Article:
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There were little to no lines getting into Rocky Mountain National Park during a partial reopening on May 27, 2020, in Estes Park.
There were little to no lines getting into Rocky Mountain National Park during a partial reopening on May 27, 2020, in Estes Park.

Rocky Mountain National Park is adding an online reservation system that visitors must use if they want to access the park in an attempt to mitigate crowds during the coronavirus outbreak.

The new “timed entry system,” as the park is calling it, goes into effect June 4. It’s only temporary, though, and will be removed later on as the park gradually reopens.

“We are eager to welcome visitors back to their national park,” Superintendent Darla Sidles said in a press statement. “This system will more safely manage the pace and flow of visitor use, reduce crowding, and provide an improved visitor experience in alignment with the park’s safe operational capacity.”

RELATED: As Rocky Mountain National Park starts to reopen this week, here’s what will be available and what won’t

RMNP reopened its gates on Wednesday. The reopening comes during what is typically the park’s busy season, which lasts from late May to early October.

This new system will allow roughly 13,500 visitors a day, according to the park. RMNP is only opening 60% of its parking, which comes out to 4,800 vehicles a day. Park staff will be monitoring the new reservation system, though, and adapt it when necessary.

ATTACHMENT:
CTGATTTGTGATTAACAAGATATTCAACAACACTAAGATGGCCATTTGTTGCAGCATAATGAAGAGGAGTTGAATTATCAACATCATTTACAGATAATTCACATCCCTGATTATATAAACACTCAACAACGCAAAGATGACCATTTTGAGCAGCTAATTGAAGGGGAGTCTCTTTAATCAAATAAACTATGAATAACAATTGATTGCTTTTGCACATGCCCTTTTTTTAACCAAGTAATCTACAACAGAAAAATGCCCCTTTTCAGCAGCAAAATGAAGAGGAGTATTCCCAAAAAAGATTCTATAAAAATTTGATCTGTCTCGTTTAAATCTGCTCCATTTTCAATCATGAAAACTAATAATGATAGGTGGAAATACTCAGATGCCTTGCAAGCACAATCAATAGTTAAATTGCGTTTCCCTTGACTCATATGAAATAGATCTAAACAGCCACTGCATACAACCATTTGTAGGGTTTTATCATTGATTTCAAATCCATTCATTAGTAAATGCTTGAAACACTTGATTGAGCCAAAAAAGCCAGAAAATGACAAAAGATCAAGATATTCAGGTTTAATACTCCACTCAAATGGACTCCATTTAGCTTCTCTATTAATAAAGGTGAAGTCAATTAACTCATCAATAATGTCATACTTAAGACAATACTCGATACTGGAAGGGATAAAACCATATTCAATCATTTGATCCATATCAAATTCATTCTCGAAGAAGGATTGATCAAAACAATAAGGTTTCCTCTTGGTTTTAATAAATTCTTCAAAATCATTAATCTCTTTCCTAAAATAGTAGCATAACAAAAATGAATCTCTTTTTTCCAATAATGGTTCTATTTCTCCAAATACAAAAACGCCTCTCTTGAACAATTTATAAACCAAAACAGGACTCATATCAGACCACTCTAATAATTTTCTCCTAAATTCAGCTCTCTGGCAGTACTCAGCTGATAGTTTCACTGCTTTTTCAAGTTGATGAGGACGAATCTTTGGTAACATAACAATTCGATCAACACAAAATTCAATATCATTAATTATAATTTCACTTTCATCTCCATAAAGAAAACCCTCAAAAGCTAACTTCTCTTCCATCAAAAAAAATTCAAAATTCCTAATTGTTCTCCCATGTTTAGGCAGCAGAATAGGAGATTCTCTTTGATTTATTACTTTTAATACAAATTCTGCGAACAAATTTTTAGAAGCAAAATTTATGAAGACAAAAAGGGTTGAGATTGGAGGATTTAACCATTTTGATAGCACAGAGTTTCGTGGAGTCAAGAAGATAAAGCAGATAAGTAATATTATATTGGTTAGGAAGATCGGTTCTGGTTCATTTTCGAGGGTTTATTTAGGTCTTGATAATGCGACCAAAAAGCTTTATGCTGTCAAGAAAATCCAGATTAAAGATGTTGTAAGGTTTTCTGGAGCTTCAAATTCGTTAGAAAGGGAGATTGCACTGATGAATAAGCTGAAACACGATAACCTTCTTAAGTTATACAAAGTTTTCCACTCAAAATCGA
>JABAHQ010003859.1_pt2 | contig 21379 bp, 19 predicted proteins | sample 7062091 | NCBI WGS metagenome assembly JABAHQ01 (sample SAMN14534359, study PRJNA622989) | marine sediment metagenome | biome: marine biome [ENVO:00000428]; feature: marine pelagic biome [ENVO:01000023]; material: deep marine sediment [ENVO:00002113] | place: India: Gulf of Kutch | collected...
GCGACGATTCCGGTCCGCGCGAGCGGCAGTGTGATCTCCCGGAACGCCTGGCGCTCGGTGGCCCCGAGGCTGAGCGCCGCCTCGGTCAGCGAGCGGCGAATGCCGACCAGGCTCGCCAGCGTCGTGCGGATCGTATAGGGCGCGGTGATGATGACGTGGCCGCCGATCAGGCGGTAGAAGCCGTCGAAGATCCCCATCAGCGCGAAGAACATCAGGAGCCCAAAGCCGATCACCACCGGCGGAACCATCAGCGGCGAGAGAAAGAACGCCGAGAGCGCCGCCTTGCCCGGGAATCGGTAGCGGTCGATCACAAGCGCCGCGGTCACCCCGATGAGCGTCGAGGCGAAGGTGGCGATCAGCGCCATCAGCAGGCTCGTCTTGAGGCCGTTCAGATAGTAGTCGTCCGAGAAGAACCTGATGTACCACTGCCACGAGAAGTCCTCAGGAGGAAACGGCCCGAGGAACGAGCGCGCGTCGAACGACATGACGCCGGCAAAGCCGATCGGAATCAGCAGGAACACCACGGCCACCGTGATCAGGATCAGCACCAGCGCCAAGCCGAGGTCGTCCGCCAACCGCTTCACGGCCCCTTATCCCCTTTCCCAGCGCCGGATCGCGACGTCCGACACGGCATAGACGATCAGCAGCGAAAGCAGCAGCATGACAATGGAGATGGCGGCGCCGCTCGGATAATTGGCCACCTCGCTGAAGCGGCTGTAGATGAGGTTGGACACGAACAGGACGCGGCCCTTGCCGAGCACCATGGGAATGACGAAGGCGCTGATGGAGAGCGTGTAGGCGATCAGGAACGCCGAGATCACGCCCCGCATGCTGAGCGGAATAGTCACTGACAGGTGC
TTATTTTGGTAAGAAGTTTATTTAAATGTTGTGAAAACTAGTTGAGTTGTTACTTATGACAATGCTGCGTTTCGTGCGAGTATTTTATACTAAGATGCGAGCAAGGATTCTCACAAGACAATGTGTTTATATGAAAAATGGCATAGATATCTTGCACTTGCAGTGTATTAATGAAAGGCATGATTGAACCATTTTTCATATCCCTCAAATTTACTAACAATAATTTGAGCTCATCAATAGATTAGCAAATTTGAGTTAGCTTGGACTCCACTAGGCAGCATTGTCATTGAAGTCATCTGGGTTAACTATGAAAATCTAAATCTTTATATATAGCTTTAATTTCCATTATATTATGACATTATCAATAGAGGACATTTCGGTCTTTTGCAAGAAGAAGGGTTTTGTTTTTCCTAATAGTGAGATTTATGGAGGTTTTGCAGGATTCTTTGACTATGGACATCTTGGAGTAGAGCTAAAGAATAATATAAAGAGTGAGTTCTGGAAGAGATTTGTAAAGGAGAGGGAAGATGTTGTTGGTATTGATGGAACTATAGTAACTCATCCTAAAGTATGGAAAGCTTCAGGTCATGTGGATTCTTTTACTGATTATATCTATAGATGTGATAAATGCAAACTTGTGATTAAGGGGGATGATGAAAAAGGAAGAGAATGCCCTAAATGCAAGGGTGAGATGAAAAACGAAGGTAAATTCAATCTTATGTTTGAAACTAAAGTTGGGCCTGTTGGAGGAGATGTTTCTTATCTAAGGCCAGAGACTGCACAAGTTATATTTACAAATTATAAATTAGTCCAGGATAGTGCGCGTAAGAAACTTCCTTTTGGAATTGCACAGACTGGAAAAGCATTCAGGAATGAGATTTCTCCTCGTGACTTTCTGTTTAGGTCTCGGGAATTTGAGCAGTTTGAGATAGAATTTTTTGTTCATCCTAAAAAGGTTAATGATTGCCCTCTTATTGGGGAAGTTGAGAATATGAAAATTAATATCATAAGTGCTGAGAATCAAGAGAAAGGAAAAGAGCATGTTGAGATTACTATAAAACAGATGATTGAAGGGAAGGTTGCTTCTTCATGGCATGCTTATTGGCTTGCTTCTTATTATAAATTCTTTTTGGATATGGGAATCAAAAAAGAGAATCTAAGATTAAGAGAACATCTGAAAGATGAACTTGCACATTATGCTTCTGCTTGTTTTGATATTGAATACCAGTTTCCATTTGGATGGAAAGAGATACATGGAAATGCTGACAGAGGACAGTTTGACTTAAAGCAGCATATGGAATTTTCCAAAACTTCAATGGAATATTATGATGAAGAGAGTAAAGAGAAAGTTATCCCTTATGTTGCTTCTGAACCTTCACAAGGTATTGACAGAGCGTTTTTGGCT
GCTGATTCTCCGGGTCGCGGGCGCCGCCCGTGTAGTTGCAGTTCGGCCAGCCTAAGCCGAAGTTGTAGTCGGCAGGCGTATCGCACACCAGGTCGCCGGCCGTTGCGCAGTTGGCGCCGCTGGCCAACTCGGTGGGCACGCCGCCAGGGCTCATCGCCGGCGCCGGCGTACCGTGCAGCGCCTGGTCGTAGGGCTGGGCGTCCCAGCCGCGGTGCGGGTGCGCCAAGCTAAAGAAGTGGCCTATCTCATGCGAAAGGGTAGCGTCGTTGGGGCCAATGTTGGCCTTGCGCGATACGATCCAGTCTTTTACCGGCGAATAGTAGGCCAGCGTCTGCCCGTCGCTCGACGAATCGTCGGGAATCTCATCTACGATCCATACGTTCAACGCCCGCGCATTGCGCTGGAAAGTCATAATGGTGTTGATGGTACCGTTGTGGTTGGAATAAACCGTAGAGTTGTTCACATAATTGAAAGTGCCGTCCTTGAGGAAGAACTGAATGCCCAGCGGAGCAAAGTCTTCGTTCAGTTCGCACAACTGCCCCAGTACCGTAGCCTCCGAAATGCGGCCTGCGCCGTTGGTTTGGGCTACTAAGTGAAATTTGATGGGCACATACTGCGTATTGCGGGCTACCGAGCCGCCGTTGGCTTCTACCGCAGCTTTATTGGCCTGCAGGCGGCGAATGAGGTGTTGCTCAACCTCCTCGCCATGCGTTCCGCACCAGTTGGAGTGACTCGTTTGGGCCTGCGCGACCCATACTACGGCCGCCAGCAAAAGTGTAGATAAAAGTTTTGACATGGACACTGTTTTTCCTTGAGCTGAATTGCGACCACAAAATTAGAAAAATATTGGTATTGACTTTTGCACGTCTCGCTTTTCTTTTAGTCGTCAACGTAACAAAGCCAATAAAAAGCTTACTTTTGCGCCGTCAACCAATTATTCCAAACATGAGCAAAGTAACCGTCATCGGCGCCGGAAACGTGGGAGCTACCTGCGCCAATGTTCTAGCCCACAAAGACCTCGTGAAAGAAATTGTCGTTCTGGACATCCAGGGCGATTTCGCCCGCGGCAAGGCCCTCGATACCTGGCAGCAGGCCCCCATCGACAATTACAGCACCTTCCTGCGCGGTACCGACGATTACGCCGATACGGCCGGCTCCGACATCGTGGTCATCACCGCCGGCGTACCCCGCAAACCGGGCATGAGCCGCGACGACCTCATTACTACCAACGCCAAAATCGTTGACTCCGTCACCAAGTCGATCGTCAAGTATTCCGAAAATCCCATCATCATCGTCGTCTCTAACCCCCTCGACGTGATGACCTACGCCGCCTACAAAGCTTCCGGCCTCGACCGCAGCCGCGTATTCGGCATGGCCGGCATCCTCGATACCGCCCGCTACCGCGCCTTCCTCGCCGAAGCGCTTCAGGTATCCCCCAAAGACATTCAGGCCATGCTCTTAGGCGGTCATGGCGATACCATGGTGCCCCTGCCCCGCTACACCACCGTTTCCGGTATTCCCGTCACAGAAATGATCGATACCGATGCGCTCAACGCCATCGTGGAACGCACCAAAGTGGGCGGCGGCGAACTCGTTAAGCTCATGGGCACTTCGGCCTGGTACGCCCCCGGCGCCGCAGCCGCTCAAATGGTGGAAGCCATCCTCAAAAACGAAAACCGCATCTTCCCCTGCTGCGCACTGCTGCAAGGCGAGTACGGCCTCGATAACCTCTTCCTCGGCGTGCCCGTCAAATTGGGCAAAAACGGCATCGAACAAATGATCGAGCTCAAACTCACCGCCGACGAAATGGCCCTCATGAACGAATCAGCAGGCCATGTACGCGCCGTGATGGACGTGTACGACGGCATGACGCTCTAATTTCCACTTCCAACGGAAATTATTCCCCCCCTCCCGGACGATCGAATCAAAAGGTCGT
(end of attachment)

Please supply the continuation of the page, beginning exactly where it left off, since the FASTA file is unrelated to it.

Notably, bicyclists will not have to worry about making a reservation. They will still have to pay a typical daily permit fee, though.

How reservations will work

Anyone hoping to visit the park will have to make a reservation, which comes in two-hour windows available from 6 a.m. to 5 p.m. Although you must arrive within that window, there is no time limit on how long you can be in the park.

Reservations can only be made online at or through the national parks’ app. Make sure to print out a copy of your permit, especially if going to an outlying area of the park, where permits will need to be placed on the dashboard.

Reservation dates will become available in rolling chunks. For example, starting Thursday, May 28, you can make reservations for June 4 through July 31. On July 1, August dates will become available. On Aug. 1, September dates will become available. So on and so forth.

This new system isn’t completely tossing last-minute park trips, though. Ten percent of a day’s total reservations will only go on sale two days ahead of time, and they’ll stay available up until the time slot — unless the day sells out. 

A typical reservation comes with a $2 fee on top of the daily $25 permit or park pass. If you have a camping reservation, that will count as your reservation. 

Find more information about the new reservations on the Rocky Mountain National Park website.

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